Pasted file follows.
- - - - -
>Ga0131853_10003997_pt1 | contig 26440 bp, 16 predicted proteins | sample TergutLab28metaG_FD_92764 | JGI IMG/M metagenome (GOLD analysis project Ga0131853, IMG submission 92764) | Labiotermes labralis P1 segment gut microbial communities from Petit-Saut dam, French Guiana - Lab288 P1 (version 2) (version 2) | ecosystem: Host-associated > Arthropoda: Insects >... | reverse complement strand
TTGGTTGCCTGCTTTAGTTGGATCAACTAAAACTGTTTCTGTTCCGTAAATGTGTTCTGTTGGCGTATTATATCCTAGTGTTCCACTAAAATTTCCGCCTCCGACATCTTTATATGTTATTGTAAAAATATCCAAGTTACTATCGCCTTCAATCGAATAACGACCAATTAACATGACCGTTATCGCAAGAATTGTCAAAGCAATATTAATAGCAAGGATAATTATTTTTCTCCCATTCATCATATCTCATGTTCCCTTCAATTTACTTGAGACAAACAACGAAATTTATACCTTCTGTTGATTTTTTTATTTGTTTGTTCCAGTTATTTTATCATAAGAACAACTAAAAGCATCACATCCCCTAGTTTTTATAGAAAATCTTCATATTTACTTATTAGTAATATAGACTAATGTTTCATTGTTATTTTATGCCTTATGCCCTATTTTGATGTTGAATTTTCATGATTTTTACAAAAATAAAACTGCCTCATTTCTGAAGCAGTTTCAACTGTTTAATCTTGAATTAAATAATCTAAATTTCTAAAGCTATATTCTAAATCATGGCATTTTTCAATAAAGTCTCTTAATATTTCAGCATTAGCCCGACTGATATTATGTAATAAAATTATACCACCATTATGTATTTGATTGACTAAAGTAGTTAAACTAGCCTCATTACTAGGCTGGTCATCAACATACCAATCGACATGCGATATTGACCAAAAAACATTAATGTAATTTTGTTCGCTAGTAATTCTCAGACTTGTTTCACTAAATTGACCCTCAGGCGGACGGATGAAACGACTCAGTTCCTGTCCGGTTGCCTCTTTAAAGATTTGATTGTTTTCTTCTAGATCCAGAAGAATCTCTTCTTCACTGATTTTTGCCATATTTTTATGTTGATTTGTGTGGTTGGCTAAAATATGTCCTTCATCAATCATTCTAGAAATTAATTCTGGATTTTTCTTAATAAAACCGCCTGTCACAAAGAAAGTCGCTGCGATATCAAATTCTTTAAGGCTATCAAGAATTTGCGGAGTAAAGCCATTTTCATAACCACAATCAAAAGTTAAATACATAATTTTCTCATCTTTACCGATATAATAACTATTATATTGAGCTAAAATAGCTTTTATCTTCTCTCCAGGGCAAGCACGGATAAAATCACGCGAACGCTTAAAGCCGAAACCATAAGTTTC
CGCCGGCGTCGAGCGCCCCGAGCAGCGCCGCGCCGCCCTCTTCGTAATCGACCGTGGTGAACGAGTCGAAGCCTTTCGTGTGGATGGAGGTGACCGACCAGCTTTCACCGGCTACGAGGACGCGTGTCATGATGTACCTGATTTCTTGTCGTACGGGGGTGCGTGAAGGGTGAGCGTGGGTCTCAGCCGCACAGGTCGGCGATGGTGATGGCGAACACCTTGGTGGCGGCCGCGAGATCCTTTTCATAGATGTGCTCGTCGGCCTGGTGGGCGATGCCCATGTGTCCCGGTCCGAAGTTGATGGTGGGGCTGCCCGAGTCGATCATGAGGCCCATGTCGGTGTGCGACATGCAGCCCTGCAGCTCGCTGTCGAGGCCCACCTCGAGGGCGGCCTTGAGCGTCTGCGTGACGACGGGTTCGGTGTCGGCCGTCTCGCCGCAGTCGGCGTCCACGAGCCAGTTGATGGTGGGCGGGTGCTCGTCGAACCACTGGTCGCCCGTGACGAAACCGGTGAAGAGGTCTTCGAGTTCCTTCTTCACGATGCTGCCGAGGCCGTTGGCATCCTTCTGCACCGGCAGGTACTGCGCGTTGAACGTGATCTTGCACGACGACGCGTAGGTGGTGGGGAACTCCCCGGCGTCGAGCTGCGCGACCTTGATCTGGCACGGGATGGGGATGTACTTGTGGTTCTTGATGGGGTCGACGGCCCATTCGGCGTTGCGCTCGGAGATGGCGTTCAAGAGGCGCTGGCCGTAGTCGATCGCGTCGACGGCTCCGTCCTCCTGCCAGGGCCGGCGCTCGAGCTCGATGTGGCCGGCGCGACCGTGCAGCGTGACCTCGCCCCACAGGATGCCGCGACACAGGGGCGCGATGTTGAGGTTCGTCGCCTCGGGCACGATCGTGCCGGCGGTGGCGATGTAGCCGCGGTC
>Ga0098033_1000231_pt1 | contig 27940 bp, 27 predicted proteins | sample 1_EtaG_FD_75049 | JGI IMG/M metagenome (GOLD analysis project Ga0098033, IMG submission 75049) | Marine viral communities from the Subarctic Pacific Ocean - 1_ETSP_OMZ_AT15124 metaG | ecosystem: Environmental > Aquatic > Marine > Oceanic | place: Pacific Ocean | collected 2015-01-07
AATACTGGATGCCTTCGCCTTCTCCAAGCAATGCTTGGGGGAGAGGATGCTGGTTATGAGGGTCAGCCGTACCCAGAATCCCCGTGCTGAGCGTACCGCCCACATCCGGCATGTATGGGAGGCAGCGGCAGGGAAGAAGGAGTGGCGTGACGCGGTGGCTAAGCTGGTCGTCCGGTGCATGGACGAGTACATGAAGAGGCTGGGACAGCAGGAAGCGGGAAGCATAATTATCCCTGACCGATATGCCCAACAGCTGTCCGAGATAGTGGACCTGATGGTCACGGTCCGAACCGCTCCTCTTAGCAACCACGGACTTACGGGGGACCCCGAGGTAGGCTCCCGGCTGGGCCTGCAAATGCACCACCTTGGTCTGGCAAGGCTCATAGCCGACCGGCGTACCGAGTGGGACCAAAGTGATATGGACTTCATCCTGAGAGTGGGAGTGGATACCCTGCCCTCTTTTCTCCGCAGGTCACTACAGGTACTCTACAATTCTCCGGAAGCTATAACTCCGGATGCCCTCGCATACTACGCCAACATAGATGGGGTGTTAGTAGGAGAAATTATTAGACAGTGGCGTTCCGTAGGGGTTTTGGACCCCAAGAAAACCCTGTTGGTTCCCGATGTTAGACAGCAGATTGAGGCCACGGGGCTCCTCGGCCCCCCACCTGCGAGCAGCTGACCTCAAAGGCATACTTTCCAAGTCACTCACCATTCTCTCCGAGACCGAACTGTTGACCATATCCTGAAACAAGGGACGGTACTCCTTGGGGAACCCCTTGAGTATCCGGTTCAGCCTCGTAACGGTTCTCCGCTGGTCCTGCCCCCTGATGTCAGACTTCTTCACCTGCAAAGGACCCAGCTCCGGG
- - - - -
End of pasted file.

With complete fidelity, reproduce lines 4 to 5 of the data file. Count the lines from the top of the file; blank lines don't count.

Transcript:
>Ga0098033_1000231_pt1 | contig 27940 bp, 27 predicted proteins | sample 1_EtaG_FD_75049 | JGI IMG/M metagenome (GOLD analysis project Ga0098033, IMG submission 75049) | Marine viral communities from the Subarctic Pacific Ocean - 1_ETSP_OMZ_AT15124 metaG | ecosystem: Environmental > Aquatic > Marine > Oceanic | place: Pacific Ocean | collected 2015-01-07
AATACTGGATGCCTTCGCCTTCTCCAAGCAATGCTTGGGGGAGAGGATGCTGGTTATGAGGGTCAGCCGTACCCAGAATCCCCGTGCTGAGCGTACCGCCCACATCCGGCATGTATGGGAGGCAGCGGCAGGGAAGAAGGAGTGGCGTGACGCGGTGGCTAAGCTGGTCGTCCGGTGCATGGACGAGTACATGAAGAGGCTGGGACAGCAGGAAGCGGGAAGCATAATTATCCCTGACCGATATGCCCAACAGCTGTCCGAGATAGTGGACCTGATGGTCACGGTCCGAACCGCTCCTCTTAGCAACCACGGACTTACGGGGGACCCCGAGGTAGGCTCCCGGCTGGGCCTGCAAATGCACCACCTTGGTCTGGCAAGGCTCATAGCCGACCGGCGTACCGAGTGGGACCAAAGTGATATGGACTTCATCCTGAGAGTGGGAGTGGATACCCTGCCCTCTTTTCTCCGCAGGTCACTACAGGTACTCTACAATTCTCCGGAAGCTATAACTCCGGATGCCCTCGCATACTACGCCAACATAGATGGGGTGTTAGTAGGAGAAATTATTAGACAGTGGCGTTCCGTAGGGGTTTTGGACCCCAAGAAAACCCTGTTGGTTCCCGATGTTAGACAGCAGATTGAGGCCACGGGGCTCCTCGGCCCCCCACCTGCGAGCAGCTGACCTCAAAGGCATACTTTCCAAGTCACTCACCATTCTCTCCGAGACCGAACTGTTGACCATATCCTGAAACAAGGGACGGTACTCCTTGGGGAACCCCTTGAGTATCCGGTTCAGCCTCGTAACGGTTCTCCGCTGGTCCTGCCCCCTGATGTCAGACTTCTTCACCTGCAAAGGACCCAGCTCCGGG